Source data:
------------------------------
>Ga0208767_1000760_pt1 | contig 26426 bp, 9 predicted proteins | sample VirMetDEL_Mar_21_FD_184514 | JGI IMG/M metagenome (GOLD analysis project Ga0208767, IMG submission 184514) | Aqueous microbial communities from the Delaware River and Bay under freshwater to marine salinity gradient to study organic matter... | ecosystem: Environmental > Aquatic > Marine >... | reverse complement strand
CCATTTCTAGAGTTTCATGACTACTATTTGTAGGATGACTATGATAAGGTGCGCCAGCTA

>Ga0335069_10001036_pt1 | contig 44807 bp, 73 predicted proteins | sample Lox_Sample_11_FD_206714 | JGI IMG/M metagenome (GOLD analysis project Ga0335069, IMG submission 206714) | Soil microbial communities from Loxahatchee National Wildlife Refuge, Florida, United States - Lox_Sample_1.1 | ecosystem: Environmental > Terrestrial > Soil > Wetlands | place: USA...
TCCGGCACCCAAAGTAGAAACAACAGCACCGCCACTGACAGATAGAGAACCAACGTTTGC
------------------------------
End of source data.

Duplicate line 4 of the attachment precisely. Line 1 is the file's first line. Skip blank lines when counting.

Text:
TCCGGCACCCAAAGTAGAAACAACAGCACCGCCACTGACAGATAGAGAACCAACGTTTGC